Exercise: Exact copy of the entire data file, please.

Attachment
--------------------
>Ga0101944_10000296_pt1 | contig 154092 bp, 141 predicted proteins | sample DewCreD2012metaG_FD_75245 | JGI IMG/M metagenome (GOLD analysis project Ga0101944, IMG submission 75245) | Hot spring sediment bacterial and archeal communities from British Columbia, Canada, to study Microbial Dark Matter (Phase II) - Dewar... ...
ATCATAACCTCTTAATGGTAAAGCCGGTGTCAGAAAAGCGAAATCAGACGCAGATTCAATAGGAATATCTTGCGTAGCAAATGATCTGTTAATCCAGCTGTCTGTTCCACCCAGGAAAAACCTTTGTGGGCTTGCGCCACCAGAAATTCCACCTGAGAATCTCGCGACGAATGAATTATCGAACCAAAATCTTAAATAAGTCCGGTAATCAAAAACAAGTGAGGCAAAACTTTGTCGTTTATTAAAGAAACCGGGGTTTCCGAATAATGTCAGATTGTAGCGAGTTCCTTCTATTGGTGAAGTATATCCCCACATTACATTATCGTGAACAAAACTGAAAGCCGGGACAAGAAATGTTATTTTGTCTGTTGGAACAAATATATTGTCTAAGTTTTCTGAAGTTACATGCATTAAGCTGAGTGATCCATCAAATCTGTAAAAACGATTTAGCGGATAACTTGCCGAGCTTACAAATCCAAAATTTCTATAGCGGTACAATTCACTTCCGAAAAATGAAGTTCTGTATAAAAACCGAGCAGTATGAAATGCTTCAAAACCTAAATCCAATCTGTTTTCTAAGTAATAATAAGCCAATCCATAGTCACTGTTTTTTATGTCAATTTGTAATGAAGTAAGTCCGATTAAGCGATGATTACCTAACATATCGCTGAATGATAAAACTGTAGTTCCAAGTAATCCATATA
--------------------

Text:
>Ga0101944_10000296_pt1 | contig 154092 bp, 141 predicted proteins | sample DewCreD2012metaG_FD_75245 | JGI IMG/M metagenome (GOLD analysis project Ga0101944, IMG submission 75245) | Hot spring sediment bacterial and archeal communities from British Columbia, Canada, to study Microbial Dark Matter (Phase II) - Dewar... ...
ATCATAACCTCTTAATGGTAAAGCCGGTGTCAGAAAAGCGAAATCAGACGCAGATTCAATAGGAATATCTTGCGTAGCAAATGATCTGTTAATCCAGCTGTCTGTTCCACCCAGGAAAAACCTTTGTGGGCTTGCGCCACCAGAAATTCCACCTGAGAATCTCGCGACGAATGAATTATCGAACCAAAATCTTAAATAAGTCCGGTAATCAAAAACAAGTGAGGCAAAACTTTGTCGTTTATTAAAGAAACCGGGGTTTCCGAATAATGTCAGATTGTAGCGAGTTCCTTCTATTGGTGAAGTATATCCCCACATTACATTATCGTGAACAAAACTGAAAGCCGGGACAAGAAATGTTATTTTGTCTGTTGGAACAAATATATTGTCTAAGTTTTCTGAAGTTACATGCATTAAGCTGAGTGATCCATCAAATCTGTAAAAACGATTTAGCGGATAACTTGCCGAGCTTACAAATCCAAAATTTCTATAGCGGTACAATTCACTTCCGAAAAATGAAGTTCTGTATAAAAACCGAGCAGTATGAAATGCTTCAAAACCTAAATCCAATCTGTTTTCTAAGTAATAATAAGCCAATCCATAGTCACTGTTTTTTATGTCAATTTGTAATGAAGTAAGTCCGATTAAGCGATGATTACCTAACATATCGCTGAATGATAAAACTGTAGTTCCAAGTAATCCATATA